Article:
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Faces&Voices


AN ANTHOLOGY
OF VERSE, PROSE

AND ART

by
the Composition
for Honours Class,
Howard University,
2001-200
2

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  Authors & Artists
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E. R. BRAITHWAITE
Professor

Faces & Voices 4
Faces & Voices 5



The Beginning of the End
Jacqueline Fisher
Washington, D.C. - Political Science

         The month of January takes its name from the two-faced Greek god Janus, forever looking forward to the future while seeing the past; the perfect context for the first week of my last semester at Howard. I must look forward, whether I want to or not, and I cannot help but look back; the present must balance between the two. I must not become overwhelmed in what I did not do and I cannot fantasize (on a good day) or worry (on the much more common not-so-good days) about what I will do. But this week, the emphasis has been much more on yesterday.
         I have felt much of the same anticipation as my very first days here three years ago. “What will these next few years bring?” was the question in August 1998. It is the same question whispered by the wind in these blustery days of January, only now it is much less carefree, it is the demand that fills every silent moment of contemplation. Three years ago, the course of the following four years was set. But for the first time in my life, I am about to embark on unchartered territory. There is no set plan, except for the one I make for myself. There are no great expectations to be filled. The decision is totally mine and sometimes I wish it were someone else’s.
         Only recently have I recognized it is a privilege to take mostly freshman courses in the last half of your senior year. Before that epiphany, nearsightedness fueled my self-condemnation: “Only a loser retakes freshman courses in their last semester of senior year,” “If only I had done what I was supposed to the first time around, I could have graduated a semester or a year ago” and “I hope none of my associates from the first time I took this course find out that I’m taking it again.” I cringed when the class erupted into a fit of giggles each time my Introduction to Psychology professor said the word “sex”. I rolled my eyes at students jostling to get a seat on the front row of a crowded class, eager to make good impressions on the professor. They seemed to race each other to each lecture, overflowing with excitement and energy. I could not find anything to be so very excited about and had trouble remembering ever being so enthusiastic about anything. And herein lies the blessing. I have been given the chance not only to correct some of my past mistakes, but also the chance to really look at myself in a progression, to see what I was like before I allowed myself to become so cynical and so jaded, before I stopped caring.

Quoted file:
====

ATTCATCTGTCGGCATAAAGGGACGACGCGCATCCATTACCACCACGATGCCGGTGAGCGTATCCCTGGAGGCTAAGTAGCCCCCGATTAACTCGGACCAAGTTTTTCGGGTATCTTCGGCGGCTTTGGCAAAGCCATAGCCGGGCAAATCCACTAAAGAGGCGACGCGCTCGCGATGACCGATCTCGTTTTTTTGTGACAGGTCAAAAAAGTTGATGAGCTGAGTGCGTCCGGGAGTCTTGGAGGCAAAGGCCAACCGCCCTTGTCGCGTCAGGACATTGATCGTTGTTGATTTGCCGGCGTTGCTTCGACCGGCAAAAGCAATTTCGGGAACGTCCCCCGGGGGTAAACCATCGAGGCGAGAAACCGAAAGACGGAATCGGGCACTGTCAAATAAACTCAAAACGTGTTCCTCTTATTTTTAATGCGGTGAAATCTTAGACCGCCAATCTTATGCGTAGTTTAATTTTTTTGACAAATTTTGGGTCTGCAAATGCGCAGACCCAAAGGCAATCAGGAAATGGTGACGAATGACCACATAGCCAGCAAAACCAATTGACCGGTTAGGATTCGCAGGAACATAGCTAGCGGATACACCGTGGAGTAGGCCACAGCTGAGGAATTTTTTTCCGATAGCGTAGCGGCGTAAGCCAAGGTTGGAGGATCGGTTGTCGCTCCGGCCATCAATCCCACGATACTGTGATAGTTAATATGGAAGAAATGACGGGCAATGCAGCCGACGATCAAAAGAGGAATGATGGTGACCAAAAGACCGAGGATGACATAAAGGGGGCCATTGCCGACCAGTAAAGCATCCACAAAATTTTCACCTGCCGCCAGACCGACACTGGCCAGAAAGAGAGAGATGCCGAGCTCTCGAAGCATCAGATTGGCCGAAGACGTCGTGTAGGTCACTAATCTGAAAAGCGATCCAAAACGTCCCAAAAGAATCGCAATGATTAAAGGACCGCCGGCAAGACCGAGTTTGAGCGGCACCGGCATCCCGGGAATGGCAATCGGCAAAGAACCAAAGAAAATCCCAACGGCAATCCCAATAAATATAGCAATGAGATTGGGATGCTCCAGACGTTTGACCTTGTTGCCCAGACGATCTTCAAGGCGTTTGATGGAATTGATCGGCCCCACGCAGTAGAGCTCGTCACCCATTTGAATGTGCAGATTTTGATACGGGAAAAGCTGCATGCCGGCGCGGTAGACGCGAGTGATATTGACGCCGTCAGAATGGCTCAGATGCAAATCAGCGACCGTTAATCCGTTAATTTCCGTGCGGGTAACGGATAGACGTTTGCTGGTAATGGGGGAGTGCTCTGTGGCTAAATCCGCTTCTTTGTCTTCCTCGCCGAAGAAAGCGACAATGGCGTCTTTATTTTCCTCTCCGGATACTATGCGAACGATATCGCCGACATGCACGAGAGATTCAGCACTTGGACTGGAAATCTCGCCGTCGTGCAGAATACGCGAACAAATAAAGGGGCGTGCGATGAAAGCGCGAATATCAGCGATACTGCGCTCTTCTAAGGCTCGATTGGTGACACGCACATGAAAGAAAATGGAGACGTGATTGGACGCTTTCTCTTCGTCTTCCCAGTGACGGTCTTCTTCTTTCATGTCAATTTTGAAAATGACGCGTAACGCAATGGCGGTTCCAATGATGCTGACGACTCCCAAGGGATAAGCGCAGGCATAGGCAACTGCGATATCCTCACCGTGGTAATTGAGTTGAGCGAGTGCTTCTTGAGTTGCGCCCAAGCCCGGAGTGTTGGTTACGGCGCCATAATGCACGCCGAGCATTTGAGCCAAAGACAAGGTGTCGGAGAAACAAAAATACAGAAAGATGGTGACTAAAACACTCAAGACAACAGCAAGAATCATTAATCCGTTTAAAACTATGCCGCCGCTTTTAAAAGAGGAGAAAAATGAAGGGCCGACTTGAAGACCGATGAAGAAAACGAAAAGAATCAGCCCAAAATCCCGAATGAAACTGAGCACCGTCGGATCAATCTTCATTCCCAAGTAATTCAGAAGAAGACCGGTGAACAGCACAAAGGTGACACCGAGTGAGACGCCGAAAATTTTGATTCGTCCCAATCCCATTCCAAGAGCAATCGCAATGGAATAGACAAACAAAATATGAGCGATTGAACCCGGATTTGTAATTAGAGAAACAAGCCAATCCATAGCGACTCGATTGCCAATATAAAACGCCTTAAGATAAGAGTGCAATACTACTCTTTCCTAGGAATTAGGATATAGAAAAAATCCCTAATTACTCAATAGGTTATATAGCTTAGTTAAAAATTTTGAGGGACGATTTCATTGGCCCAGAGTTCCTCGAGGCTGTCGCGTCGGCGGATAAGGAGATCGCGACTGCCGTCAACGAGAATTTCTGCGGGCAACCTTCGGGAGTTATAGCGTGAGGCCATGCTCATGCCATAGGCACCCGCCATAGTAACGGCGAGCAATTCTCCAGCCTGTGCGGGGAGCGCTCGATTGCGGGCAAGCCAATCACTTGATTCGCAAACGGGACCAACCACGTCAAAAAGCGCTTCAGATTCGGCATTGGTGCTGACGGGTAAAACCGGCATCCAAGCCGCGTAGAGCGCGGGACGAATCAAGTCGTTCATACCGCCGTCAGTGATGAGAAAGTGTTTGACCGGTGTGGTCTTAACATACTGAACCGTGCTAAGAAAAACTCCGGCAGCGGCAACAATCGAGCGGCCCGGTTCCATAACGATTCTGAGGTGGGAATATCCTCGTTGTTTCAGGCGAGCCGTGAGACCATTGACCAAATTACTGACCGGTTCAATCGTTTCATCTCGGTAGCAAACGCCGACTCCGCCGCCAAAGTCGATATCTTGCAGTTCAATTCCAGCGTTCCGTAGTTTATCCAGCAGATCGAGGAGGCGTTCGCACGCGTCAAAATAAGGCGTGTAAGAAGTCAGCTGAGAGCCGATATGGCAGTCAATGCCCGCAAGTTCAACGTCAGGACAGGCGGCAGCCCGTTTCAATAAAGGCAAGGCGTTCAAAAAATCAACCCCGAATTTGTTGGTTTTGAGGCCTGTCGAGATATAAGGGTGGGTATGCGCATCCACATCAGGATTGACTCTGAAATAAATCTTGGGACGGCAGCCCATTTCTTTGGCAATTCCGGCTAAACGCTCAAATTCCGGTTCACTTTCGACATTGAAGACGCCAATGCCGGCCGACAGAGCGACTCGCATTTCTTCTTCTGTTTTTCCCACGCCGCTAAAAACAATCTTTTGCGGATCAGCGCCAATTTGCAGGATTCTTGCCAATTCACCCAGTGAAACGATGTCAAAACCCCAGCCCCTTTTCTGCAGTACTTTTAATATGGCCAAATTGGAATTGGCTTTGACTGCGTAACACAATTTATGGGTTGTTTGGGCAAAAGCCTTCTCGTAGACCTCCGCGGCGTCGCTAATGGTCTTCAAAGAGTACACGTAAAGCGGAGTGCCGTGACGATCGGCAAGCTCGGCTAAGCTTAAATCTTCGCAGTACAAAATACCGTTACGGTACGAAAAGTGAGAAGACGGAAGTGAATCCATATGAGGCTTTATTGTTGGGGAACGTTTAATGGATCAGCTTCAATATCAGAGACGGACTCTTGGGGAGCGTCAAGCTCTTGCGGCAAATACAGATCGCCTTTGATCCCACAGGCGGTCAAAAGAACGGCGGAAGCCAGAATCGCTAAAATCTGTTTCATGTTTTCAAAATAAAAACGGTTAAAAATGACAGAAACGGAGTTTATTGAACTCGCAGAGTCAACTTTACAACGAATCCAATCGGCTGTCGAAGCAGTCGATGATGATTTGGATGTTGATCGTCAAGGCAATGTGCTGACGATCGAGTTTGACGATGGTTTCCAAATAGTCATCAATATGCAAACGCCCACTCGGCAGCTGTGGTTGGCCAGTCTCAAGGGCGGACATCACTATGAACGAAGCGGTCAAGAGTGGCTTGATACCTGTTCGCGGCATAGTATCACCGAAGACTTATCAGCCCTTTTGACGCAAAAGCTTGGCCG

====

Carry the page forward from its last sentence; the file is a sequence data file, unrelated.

Somewhere over these three and half years, school did not matter so much. Under normal circumstances, this would be considered a normal part of the college experience, as fundamental as taking English or math. However, the problem came when I did not substitute another future goal, something that mattered even more. I “got hip to the game” and realized a college degree was simply a piece of paper that meant that you could follow directions but was by no means an indication of your intelligence or your potential. While this is an unfortunate truth about the American higher education system, it does not totally undermine the value of a degree, as can be discovered by a short conversation with anyone who only graduated from high school. I became frustrated when I had been here a year and had yet to learn anything new. It was far too easy to do nothing most of the time and still come out on top. I lost all sense of worth in this process and lost sight of why I was here in the first place. Bottom line, I just got lazy. And eventually it caught up with me.
         So what am I doing now? Or better yet, what am I going to do tomorrow? What is the lesson to carry with me to the next level? As for the future, the most important lesson I have learned about myself is that I must always keep in mind the task at hand and its summary execution, while still looking at the next step. Goal setting is truly a dynamic process and I must stay ahead of myself, otherwise complacency will lead to stagnation and a host of other negative emotions and states of existence. In the meantime, in the here and now, I will keep an open mind and see what else these freshmen have to offer, since they showed me in less than a week what these past three and half years really are about.


© 2002 Howard University
(First Published in limited print edition, An Anthology of Verse, Prose & Art, by the Composition for Honours Class, Howard University, Spring 2002. Professor E.R. Braithwaite)
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